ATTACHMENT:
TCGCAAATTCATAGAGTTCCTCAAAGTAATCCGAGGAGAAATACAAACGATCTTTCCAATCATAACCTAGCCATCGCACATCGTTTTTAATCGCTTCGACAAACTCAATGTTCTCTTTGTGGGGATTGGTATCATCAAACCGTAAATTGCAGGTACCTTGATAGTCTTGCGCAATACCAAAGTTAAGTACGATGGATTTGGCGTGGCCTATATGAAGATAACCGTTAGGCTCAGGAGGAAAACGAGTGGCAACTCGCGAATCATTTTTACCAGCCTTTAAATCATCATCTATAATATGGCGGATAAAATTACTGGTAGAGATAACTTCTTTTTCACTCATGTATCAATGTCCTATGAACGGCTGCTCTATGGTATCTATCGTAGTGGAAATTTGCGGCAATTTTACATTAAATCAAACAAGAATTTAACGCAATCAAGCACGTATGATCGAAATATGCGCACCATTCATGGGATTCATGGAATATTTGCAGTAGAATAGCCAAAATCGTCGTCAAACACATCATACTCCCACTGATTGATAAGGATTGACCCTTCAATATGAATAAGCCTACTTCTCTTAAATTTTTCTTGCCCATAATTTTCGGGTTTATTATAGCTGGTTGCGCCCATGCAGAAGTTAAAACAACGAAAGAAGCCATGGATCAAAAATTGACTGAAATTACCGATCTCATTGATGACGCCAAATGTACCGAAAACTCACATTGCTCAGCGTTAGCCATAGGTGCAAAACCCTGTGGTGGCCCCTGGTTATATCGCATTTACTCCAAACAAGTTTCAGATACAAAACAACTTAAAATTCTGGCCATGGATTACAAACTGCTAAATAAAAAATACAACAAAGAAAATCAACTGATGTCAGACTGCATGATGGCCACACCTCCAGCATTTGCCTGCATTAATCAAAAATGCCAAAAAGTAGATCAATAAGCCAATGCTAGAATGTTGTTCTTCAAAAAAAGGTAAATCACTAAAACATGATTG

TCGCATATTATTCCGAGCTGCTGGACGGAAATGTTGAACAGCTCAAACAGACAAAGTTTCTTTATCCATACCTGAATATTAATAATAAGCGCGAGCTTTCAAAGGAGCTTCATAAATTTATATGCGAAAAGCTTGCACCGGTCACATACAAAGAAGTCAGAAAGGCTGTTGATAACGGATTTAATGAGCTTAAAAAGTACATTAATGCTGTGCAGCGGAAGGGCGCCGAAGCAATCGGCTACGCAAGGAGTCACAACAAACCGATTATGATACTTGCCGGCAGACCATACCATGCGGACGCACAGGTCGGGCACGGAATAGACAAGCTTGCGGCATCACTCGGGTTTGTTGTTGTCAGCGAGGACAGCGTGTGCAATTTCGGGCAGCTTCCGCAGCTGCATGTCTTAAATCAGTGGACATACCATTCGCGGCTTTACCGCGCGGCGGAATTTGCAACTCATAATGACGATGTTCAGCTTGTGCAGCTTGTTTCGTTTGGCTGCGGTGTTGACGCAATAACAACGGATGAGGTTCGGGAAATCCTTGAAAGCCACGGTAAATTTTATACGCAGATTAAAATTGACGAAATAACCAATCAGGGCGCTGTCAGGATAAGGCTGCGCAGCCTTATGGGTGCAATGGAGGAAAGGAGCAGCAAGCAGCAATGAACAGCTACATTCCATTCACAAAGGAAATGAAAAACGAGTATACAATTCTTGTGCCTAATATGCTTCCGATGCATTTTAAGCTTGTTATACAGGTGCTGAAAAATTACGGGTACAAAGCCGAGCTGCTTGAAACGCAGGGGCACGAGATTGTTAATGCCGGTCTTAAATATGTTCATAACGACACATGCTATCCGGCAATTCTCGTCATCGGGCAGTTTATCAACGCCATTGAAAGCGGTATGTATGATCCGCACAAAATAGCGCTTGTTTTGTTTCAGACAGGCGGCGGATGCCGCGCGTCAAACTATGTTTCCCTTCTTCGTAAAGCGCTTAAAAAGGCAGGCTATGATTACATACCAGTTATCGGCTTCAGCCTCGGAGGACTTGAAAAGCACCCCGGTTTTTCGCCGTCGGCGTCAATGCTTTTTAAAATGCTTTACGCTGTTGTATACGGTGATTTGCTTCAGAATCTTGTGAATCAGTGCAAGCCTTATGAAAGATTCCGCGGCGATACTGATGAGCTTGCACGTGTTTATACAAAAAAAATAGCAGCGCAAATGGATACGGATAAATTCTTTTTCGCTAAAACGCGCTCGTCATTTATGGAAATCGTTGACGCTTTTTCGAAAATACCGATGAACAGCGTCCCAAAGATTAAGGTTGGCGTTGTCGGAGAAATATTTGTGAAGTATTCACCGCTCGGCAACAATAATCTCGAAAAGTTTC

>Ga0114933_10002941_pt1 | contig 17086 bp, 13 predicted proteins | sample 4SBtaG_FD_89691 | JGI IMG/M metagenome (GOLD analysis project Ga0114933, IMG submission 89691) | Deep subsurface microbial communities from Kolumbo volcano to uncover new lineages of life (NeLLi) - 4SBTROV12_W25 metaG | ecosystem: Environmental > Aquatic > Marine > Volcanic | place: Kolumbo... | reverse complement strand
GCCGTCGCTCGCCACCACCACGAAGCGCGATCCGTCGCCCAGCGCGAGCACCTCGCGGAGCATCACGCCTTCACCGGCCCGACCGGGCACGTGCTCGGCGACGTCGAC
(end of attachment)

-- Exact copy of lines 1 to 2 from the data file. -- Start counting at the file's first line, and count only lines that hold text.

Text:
TCGCAAATTCATAGAGTTCCTCAAAGTAATCCGAGGAGAAATACAAACGATCTTTCCAATCATAACCTAGCCATCGCACATCGTTTTTAATCGCTTCGACAAACTCAATGTTCTCTTTGTGGGGATTGGTATCATCAAACCGTAAATTGCAGGTACCTTGATAGTCTTGCGCAATACCAAAGTTAAGTACGATGGATTTGGCGTGGCCTATATGAAGATAACCGTTAGGCTCAGGAGGAAAACGAGTGGCAACTCGCGAATCATTTTTACCAGCCTTTAAATCATCATCTATAATATGGCGGATAAAATTACTGGTAGAGATAACTTCTTTTTCACTCATGTATCAATGTCCTATGAACGGCTGCTCTATGGTATCTATCGTAGTGGAAATTTGCGGCAATTTTACATTAAATCAAACAAGAATTTAACGCAATCAAGCACGTATGATCGAAATATGCGCACCATTCATGGGATTCATGGAATATTTGCAGTAGAATAGCCAAAATCGTCGTCAAACACATCATACTCCCACTGATTGATAAGGATTGACCCTTCAATATGAATAAGCCTACTTCTCTTAAATTTTTCTTGCCCATAATTTTCGGGTTTATTATAGCTGGTTGCGCCCATGCAGAAGTTAAAACAACGAAAGAAGCCATGGATCAAAAATTGACTGAAATTACCGATCTCATTGATGACGCCAAATGTACCGAAAACTCACATTGCTCAGCGTTAGCCATAGGTGCAAAACCCTGTGGTGGCCCCTGGTTATATCGCATTTACTCCAAACAAGTTTCAGATACAAAACAACTTAAAATTCTGGCCATGGATTACAAACTGCTAAATAAAAAATACAACAAAGAAAATCAACTGATGTCAGACTGCATGATGGCCACACCTCCAGCATTTGCCTGCATTAATCAAAAATGCCAAAAAGTAGATCAATAAGCCAATGCTAGAATGTTGTTCTTCAAAAAAAGGTAAATCACTAAAACATGATTG

TCGCATATTATTCCGAGCTGCTGGACGGAAATGTTGAACAGCTCAAACAGACAAAGTTTCTTTATCCATACCTGAATATTAATAATAAGCGCGAGCTTTCAAAGGAGCTTCATAAATTTATATGCGAAAAGCTTGCACCGGTCACATACAAAGAAGTCAGAAAGGCTGTTGATAACGGATTTAATGAGCTTAAAAAGTACATTAATGCTGTGCAGCGGAAGGGCGCCGAAGCAATCGGCTACGCAAGGAGTCACAACAAACCGATTATGATACTTGCCGGCAGACCATACCATGCGGACGCACAGGTCGGGCACGGAATAGACAAGCTTGCGGCATCACTCGGGTTTGTTGTTGTCAGCGAGGACAGCGTGTGCAATTTCGGGCAGCTTCCGCAGCTGCATGTCTTAAATCAGTGGACATACCATTCGCGGCTTTACCGCGCGGCGGAATTTGCAACTCATAATGACGATGTTCAGCTTGTGCAGCTTGTTTCGTTTGGCTGCGGTGTTGACGCAATAACAACGGATGAGGTTCGGGAAATCCTTGAAAGCCACGGTAAATTTTATACGCAGATTAAAATTGACGAAATAACCAATCAGGGCGCTGTCAGGATAAGGCTGCGCAGCCTTATGGGTGCAATGGAGGAAAGGAGCAGCAAGCAGCAATGAACAGCTACATTCCATTCACAAAGGAAATGAAAAACGAGTATACAATTCTTGTGCCTAATATGCTTCCGATGCATTTTAAGCTTGTTATACAGGTGCTGAAAAATTACGGGTACAAAGCCGAGCTGCTTGAAACGCAGGGGCACGAGATTGTTAATGCCGGTCTTAAATATGTTCATAACGACACATGCTATCCGGCAATTCTCGTCATCGGGCAGTTTATCAACGCCATTGAAAGCGGTATGTATGATCCGCACAAAATAGCGCTTGTTTTGTTTCAGACAGGCGGCGGATGCCGCGCGTCAAACTATGTTTCCCTTCTTCGTAAAGCGCTTAAAAAGGCAGGCTATGATTACATACCAGTTATCGGCTTCAGCCTCGGAGGACTTGAAAAGCACCCCGGTTTTTCGCCGTCGGCGTCAATGCTTTTTAAAATGCTTTACGCTGTTGTATACGGTGATTTGCTTCAGAATCTTGTGAATCAGTGCAAGCCTTATGAAAGATTCCGCGGCGATACTGATGAGCTTGCACGTGTTTATACAAAAAAAATAGCAGCGCAAATGGATACGGATAAATTCTTTTTCGCTAAAACGCGCTCGTCATTTATGGAAATCGTTGACGCTTTTTCGAAAATACCGATGAACAGCGTCCCAAAGATTAAGGTTGGCGTTGTCGGAGAAATATTTGTGAAGTATTCACCGCTCGGCAACAATAATCTCGAAAAGTTTC